With so many carrier oils available, sometimes the hardest part of a project is finding the right one.
When you want to go beyond the tried and true oils you’ve been using forever, what is the best way through the labyrinth of new plant oils on the market?
There are four main types of oils that. Once you get the feel for these different members of the lipid group, choosing carrier oils gets a whole lot easier.
The four main groups are:
- Monounsaturated oils
- Polyunsaturated oils
- Linoleic, Alpha-linolenic acid oils
- Highly Saturated Oils
Monounsaturated oils are typically stable making them ideal for infusing herbs and other botanicals. These oils are also typically emollient, perfect for nourishing damaged and dry skin. So which oils fall into this category? Well there are lots, but here’s a few familiar, and maybe a little exotic ones to get you started.
Examples of Monounsaturated Oils
- Camellia seed oil
- Olive oil
- Macadamia nut oil
- Hazelnut oil
- Apricot seed oil
- Almond oil
- Avocado oil
- Moringa oil
- Marula oil
When to Use Monounsaturated Oils
Let’s say that you want to make some beautiful infused herbal oils for your body butter. Because infusing takes time and or heat, you want to stick with the monounsaturated oils like olive, macadamia and avocado. That way the infused oil will last and you can make several batches of your body butter or oil.
Polyunsaturated oils absorb well into the skin. So these oils are perfect for lighter skin applications.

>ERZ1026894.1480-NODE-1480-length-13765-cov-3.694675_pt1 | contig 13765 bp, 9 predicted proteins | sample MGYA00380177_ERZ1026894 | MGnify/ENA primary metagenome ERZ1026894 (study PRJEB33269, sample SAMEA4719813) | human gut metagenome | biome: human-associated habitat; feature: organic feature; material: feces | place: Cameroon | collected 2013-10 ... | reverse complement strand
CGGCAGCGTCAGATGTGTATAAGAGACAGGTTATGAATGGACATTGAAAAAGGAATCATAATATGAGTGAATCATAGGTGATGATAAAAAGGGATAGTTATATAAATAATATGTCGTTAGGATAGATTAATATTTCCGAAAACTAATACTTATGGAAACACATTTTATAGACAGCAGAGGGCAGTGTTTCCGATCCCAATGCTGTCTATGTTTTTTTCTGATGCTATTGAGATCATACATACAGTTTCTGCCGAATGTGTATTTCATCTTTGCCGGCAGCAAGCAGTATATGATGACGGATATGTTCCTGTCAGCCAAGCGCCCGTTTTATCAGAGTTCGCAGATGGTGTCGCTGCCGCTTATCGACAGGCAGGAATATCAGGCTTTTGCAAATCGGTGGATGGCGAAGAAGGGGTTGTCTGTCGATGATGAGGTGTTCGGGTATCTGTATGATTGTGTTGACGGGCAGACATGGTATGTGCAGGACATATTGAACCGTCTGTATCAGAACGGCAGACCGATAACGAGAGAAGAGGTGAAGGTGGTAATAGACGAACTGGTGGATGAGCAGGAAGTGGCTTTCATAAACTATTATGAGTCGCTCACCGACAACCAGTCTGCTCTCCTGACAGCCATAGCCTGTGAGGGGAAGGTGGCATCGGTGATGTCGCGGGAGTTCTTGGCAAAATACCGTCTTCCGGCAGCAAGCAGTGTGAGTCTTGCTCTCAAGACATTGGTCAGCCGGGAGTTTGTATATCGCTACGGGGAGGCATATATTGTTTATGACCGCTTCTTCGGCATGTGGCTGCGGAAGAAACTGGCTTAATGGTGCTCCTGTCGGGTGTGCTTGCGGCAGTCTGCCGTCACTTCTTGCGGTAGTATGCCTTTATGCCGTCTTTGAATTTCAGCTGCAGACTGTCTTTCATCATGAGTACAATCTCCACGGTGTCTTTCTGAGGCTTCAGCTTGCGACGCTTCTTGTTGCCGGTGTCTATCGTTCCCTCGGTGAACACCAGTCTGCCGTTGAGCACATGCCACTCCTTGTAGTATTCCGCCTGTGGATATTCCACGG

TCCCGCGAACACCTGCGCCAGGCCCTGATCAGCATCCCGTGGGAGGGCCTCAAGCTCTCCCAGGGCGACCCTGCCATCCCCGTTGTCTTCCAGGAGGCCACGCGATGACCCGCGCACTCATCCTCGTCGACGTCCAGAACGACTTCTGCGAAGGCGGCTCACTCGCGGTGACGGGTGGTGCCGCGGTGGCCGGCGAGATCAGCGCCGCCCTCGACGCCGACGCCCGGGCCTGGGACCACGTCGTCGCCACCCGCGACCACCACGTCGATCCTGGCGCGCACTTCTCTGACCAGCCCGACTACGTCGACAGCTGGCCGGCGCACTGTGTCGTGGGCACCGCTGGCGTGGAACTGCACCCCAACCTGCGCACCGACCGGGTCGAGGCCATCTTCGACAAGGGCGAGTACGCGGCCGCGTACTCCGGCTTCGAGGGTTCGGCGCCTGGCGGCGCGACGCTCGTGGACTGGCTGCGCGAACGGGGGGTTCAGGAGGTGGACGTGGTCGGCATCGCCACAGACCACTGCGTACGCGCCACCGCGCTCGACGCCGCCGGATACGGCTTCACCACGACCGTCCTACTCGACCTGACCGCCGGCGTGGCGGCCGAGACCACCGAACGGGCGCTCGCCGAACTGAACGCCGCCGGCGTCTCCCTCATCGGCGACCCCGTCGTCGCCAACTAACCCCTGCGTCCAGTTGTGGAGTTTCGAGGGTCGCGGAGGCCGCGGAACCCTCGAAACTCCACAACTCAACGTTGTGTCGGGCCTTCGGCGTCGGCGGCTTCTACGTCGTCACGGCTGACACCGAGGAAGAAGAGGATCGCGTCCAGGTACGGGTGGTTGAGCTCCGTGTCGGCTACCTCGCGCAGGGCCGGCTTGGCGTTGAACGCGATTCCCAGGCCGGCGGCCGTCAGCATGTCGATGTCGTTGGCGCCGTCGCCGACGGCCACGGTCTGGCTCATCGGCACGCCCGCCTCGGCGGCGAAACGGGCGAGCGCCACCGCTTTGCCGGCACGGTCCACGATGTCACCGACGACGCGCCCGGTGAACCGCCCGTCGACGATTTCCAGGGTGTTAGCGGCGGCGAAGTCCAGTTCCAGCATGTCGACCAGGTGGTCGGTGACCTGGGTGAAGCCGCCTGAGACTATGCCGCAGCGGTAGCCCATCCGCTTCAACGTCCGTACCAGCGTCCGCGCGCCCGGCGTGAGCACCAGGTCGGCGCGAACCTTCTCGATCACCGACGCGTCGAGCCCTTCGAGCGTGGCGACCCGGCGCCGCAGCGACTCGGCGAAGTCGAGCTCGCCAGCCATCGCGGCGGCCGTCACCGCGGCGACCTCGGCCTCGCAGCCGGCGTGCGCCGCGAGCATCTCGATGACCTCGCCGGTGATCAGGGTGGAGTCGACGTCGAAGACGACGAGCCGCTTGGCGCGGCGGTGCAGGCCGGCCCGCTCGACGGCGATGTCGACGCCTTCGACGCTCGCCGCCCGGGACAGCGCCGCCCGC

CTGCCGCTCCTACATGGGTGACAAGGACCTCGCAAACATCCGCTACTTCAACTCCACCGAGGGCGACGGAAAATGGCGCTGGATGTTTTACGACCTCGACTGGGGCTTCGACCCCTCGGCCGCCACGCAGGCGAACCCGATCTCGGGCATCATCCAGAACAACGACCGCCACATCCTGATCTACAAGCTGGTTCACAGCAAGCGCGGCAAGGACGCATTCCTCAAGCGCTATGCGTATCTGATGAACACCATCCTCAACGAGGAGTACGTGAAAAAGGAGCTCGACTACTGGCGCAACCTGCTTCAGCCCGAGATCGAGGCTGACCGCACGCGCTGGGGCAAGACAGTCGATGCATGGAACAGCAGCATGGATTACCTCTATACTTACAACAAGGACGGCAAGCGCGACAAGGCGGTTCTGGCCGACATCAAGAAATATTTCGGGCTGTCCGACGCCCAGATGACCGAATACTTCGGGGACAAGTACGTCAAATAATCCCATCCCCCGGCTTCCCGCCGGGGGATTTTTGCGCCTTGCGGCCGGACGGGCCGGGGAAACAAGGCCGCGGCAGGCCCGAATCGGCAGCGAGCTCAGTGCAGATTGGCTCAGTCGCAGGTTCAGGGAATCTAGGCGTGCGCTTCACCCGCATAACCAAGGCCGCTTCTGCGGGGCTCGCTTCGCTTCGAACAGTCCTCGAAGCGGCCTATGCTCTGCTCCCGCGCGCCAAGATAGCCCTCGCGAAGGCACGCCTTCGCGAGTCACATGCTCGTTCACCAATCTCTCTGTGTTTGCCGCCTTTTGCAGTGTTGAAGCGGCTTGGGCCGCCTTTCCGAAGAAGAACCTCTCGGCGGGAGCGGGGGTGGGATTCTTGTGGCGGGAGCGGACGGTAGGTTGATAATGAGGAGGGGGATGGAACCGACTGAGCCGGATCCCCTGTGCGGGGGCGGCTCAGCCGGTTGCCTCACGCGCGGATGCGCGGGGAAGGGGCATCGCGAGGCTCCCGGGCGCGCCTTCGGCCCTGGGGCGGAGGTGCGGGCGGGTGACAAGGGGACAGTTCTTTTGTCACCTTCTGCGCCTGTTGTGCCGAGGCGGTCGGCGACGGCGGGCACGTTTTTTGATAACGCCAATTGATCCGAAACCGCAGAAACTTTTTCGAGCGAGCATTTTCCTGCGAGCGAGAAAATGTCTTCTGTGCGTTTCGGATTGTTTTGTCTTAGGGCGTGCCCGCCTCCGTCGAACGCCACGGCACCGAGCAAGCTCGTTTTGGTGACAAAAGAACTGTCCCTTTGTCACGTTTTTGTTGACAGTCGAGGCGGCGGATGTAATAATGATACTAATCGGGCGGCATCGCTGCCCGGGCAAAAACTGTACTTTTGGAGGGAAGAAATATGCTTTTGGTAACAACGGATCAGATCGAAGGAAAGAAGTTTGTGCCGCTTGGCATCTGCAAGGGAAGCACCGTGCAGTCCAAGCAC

Want to make a delicate facial oil to nourish the skin and that will be absorbed fairly quickly in the morning before you apply your make up? This is an instance you want to choose the lighter polyunsaturated oils. These oils are high in the polyunsaturated fatty acids that these are taken up by the skin easily. Raspberry, grape seed, passion fruit seed oils will make a great start to your facial oil serum.
Examples of Polyunsaturated Oils
- Grapeseed oil
- Passion fruit seed oil
- Cucumber seed oil
- Watermelon seed oil
- Sunflower seed oil
- Raspberry seed oil
Avoid Polyunsaturated Oils for Infusing
You don’t want to use these oils for infusing however because they go rancid more rapidly than the more stable monounsaturated oils.
Linoleic, Alpha-linolenic acid oils
This group of oils are super nutritious. These oils help with inflammation, and nourish the skin and body. Add these to your facial oil blends and body oil blends to add superior nourishment.
Oils high in Linoleic and Alpha-linolenic acid
- Chia seed oil
- Camleina seed oil
- Rose hip seed oil
- Flax seed oil
- Blueberry seed oil
- Cranberry seed oil
- Kiwi seed oil
- Fukui nut oil
- Sacha inchi oil
When to Use These Oils
These highly nutritious oils are perfect for adding to facial oils and serums. You can use them straight on the skin as well for skin care but as they are often more expensive, adding a small amount to a blend of other oils is all you need to get the lovely benefits.
Highly Saturated Oils
The last group of oils is one you are probably familiar with. The highly saturated oils. These are the butters and oils that remain solid at room temperature. They come from tropical regions around the globe and are super protective creating a barrier between the skin and the elements.
These oils are solid at cool temperatures
- Shea butter
- Mango butter
- Cocoa butter
- Coconut oil
- Kokomo butter
Using Saturated Oils
You can use saturated oils for infusing, though they need melting first. They are the most stable of all oils. These are ideal for body butters, salves and thicker emollient creams.